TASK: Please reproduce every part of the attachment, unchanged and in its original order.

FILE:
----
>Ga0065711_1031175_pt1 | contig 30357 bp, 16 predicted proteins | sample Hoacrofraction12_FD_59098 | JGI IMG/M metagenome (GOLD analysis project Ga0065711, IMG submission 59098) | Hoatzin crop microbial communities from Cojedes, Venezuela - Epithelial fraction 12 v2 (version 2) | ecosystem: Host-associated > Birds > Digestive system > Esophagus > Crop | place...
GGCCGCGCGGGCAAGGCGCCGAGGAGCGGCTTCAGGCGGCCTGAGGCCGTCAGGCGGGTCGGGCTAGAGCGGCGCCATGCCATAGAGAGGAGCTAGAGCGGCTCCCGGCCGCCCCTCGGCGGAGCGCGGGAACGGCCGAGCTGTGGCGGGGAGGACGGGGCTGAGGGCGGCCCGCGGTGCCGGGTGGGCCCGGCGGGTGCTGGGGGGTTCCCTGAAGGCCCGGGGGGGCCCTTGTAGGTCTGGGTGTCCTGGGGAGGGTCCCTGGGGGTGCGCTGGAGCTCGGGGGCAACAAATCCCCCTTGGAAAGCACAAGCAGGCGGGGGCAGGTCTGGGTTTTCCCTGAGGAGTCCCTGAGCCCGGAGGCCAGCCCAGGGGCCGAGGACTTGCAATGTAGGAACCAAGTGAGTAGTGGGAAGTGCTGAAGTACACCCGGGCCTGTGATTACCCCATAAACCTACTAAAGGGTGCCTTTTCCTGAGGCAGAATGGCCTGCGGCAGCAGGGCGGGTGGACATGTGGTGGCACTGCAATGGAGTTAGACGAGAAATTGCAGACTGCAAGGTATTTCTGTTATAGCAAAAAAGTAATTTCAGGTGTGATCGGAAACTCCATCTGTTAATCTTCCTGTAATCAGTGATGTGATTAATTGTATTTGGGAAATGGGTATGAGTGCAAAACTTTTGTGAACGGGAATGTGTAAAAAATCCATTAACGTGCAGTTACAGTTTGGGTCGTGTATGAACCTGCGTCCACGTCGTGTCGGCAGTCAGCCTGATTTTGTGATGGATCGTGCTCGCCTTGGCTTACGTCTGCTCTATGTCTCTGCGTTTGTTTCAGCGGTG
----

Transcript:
>Ga0065711_1031175_pt1 | contig 30357 bp, 16 predicted proteins | sample Hoacrofraction12_FD_59098 | JGI IMG/M metagenome (GOLD analysis project Ga0065711, IMG submission 59098) | Hoatzin crop microbial communities from Cojedes, Venezuela - Epithelial fraction 12 v2 (version 2) | ecosystem: Host-associated > Birds > Digestive system > Esophagus > Crop | place...
GGCCGCGCGGGCAAGGCGCCGAGGAGCGGCTTCAGGCGGCCTGAGGCCGTCAGGCGGGTCGGGCTAGAGCGGCGCCATGCCATAGAGAGGAGCTAGAGCGGCTCCCGGCCGCCCCTCGGCGGAGCGCGGGAACGGCCGAGCTGTGGCGGGGAGGACGGGGCTGAGGGCGGCCCGCGGTGCCGGGTGGGCCCGGCGGGTGCTGGGGGGTTCCCTGAAGGCCCGGGGGGGCCCTTGTAGGTCTGGGTGTCCTGGGGAGGGTCCCTGGGGGTGCGCTGGAGCTCGGGGGCAACAAATCCCCCTTGGAAAGCACAAGCAGGCGGGGGCAGGTCTGGGTTTTCCCTGAGGAGTCCCTGAGCCCGGAGGCCAGCCCAGGGGCCGAGGACTTGCAATGTAGGAACCAAGTGAGTAGTGGGAAGTGCTGAAGTACACCCGGGCCTGTGATTACCCCATAAACCTACTAAAGGGTGCCTTTTCCTGAGGCAGAATGGCCTGCGGCAGCAGGGCGGGTGGACATGTGGTGGCACTGCAATGGAGTTAGACGAGAAATTGCAGACTGCAAGGTATTTCTGTTATAGCAAAAAAGTAATTTCAGGTGTGATCGGAAACTCCATCTGTTAATCTTCCTGTAATCAGTGATGTGATTAATTGTATTTGGGAAATGGGTATGAGTGCAAAACTTTTGTGAACGGGAATGTGTAAAAAATCCATTAACGTGCAGTTACAGTTTGGGTCGTGTATGAACCTGCGTCCACGTCGTGTCGGCAGTCAGCCTGATTTTGTGATGGATCGTGCTCGCCTTGGCTTACGTCTGCTCTATGTCTCTGCGTTTGTTTCAGCGGTG